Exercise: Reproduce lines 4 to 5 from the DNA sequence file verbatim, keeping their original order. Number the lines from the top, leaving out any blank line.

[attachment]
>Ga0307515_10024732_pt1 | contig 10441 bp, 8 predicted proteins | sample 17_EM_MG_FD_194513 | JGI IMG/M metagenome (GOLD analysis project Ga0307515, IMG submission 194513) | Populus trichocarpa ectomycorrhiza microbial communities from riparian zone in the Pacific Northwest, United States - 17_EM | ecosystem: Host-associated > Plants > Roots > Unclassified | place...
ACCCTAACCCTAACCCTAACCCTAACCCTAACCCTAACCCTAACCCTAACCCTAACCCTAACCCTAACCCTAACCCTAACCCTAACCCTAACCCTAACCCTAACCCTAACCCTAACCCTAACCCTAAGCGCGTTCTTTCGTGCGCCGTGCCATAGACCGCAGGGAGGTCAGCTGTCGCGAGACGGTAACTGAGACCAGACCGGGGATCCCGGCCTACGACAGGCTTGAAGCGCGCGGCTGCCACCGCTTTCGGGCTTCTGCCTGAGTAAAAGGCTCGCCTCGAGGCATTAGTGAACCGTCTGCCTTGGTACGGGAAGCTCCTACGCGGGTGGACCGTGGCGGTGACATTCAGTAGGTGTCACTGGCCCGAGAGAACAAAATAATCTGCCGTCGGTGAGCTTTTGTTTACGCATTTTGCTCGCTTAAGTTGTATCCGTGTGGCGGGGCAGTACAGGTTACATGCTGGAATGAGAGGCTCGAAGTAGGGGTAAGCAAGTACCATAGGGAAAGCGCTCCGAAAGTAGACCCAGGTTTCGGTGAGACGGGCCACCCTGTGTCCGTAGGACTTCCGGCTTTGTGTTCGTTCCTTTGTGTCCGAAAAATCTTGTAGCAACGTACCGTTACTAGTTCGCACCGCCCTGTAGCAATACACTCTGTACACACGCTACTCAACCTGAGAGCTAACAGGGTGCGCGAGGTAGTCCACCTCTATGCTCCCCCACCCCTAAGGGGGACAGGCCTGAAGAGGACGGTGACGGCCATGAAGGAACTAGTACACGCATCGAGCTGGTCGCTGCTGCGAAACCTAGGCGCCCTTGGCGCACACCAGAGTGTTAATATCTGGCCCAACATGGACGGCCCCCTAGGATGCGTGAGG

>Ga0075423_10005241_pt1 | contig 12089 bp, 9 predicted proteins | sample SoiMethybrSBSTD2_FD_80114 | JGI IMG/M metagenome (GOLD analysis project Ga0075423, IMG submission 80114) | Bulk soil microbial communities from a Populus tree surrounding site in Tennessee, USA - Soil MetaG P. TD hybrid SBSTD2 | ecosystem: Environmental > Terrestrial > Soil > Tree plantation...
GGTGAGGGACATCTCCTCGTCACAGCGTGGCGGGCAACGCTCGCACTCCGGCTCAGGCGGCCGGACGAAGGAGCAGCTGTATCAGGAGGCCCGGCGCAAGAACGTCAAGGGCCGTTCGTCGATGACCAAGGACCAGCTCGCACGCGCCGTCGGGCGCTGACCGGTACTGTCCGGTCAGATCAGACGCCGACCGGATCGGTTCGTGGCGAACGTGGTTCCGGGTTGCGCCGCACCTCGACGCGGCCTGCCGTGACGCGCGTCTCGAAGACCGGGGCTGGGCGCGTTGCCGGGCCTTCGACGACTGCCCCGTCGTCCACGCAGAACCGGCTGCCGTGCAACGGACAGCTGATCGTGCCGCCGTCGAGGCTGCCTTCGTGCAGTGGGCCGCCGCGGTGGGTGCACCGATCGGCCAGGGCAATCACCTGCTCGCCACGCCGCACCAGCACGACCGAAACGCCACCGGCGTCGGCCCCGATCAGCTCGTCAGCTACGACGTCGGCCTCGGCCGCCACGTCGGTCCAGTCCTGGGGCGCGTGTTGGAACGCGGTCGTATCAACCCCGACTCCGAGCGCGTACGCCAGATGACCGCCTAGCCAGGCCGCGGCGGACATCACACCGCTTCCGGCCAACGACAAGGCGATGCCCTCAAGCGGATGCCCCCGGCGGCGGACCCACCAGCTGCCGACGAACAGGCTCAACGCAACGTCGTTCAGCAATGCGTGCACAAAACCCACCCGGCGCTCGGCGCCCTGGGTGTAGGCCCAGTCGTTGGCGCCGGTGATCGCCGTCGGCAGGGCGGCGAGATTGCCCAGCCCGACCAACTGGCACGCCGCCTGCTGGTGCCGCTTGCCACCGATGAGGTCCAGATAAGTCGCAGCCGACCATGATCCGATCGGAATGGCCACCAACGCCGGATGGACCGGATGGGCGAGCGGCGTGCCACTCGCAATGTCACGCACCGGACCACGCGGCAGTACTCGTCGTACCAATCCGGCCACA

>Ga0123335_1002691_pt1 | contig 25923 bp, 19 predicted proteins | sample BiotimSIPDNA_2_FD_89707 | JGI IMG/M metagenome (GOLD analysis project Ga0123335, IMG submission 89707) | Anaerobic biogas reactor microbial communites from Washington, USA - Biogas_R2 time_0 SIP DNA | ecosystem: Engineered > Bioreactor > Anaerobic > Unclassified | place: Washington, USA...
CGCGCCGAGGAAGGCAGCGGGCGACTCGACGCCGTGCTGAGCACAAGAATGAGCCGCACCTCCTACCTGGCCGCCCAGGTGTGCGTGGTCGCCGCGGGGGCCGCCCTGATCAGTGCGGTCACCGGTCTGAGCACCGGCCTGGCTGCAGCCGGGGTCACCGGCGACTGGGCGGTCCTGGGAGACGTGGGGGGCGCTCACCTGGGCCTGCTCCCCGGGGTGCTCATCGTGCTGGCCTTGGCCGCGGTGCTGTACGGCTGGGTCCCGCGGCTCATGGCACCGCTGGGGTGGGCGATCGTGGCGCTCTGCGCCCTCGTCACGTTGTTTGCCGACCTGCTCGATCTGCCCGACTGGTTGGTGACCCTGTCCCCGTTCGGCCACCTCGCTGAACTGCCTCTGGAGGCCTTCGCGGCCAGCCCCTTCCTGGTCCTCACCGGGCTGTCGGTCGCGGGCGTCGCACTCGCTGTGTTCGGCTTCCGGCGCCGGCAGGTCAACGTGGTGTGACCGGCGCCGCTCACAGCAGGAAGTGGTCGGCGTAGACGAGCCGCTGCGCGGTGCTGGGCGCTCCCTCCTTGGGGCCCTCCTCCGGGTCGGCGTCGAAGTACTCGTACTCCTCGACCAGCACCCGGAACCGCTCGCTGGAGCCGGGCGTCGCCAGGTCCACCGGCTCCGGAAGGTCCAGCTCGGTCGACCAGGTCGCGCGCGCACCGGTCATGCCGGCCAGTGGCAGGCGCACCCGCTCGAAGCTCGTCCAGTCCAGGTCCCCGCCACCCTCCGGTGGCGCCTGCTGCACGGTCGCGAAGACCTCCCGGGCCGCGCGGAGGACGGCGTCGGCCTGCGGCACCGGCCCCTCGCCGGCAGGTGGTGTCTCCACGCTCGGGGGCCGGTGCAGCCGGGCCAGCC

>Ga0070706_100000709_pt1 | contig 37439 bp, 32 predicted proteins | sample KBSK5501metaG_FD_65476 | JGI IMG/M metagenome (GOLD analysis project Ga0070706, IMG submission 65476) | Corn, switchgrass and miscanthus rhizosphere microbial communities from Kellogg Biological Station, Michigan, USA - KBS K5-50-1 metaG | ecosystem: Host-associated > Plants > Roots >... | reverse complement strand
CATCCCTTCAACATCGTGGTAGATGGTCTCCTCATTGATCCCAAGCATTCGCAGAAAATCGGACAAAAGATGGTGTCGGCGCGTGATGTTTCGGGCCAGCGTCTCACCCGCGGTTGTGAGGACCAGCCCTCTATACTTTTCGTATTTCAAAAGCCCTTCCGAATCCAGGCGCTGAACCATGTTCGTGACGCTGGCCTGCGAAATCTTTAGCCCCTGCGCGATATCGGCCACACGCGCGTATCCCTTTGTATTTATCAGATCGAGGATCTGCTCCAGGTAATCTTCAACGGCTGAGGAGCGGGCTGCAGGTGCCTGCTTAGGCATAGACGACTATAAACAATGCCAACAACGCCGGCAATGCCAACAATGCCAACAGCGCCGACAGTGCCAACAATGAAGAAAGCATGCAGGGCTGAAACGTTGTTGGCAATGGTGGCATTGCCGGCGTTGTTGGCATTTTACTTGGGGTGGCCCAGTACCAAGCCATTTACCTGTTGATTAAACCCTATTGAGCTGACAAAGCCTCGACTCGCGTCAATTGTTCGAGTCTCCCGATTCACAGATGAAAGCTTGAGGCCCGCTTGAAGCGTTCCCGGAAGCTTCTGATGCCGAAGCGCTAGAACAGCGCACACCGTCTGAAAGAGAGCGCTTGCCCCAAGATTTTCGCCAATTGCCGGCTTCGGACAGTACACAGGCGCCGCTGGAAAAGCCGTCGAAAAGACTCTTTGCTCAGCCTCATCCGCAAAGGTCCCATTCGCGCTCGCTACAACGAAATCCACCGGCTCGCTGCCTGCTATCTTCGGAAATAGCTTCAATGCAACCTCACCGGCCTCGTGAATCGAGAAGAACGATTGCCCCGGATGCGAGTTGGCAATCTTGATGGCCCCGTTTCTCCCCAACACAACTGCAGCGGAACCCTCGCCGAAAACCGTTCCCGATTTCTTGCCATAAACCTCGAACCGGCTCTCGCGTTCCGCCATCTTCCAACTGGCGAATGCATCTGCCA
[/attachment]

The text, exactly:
GGTGAGGGACATCTCCTCGTCACAGCGTGGCGGGCAACGCTCGCACTCCGGCTCAGGCGGCCGGACGAAGGAGCAGCTGTATCAGGAGGCCCGGCGCAAGAACGTCAAGGGCCGTTCGTCGATGACCAAGGACCAGCTCGCACGCGCCGTCGGGCGCTGACCGGTACTGTCCGGTCAGATCAGACGCCGACCGGATCGGTTCGTGGCGAACGTGGTTCCGGGTTGCGCCGCACCTCGACGCGGCCTGCCGTGACGCGCGTCTCGAAGACCGGGGCTGGGCGCGTTGCCGGGCCTTCGACGACTGCCCCGTCGTCCACGCAGAACCGGCTGCCGTGCAACGGACAGCTGATCGTGCCGCCGTCGAGGCTGCCTTCGTGCAGTGGGCCGCCGCGGTGGGTGCACCGATCGGCCAGGGCAATCACCTGCTCGCCACGCCGCACCAGCACGACCGAAACGCCACCGGCGTCGGCCCCGATCAGCTCGTCAGCTACGACGTCGGCCTCGGCCGCCACGTCGGTCCAGTCCTGGGGCGCGTGTTGGAACGCGGTCGTATCAACCCCGACTCCGAGCGCGTACGCCAGATGACCGCCTAGCCAGGCCGCGGCGGACATCACACCGCTTCCGGCCAACGACAAGGCGATGCCCTCAAGCGGATGCCCCCGGCGGCGGACCCACCAGCTGCCGACGAACAGGCTCAACGCAACGTCGTTCAGCAATGCGTGCACAAAACCCACCCGGCGCTCGGCGCCCTGGGTGTAGGCCCAGTCGTTGGCGCCGGTGATCGCCGTCGGCAGGGCGGCGAGATTGCCCAGCCCGACCAACTGGCACGCCGCCTGCTGGTGCCGCTTGCCACCGATGAGGTCCAGATAAGTCGCAGCCGACCATGATCCGATCGGAATGGCCACCAACGCCGGATGGACCGGATGGGCGAGCGGCGTGCCACTCGCAATGTCACGCACCGGACCACGCGGCAGTACTCGTCGTACCAATCCGGCCACA

>Ga0123335_1002691_pt1 | contig 25923 bp, 19 predicted proteins | sample BiotimSIPDNA_2_FD_89707 | JGI IMG/M metagenome (GOLD analysis project Ga0123335, IMG submission 89707) | Anaerobic biogas reactor microbial communites from Washington, USA - Biogas_R2 time_0 SIP DNA | ecosystem: Engineered > Bioreactor > Anaerobic > Unclassified | place: Washington, USA...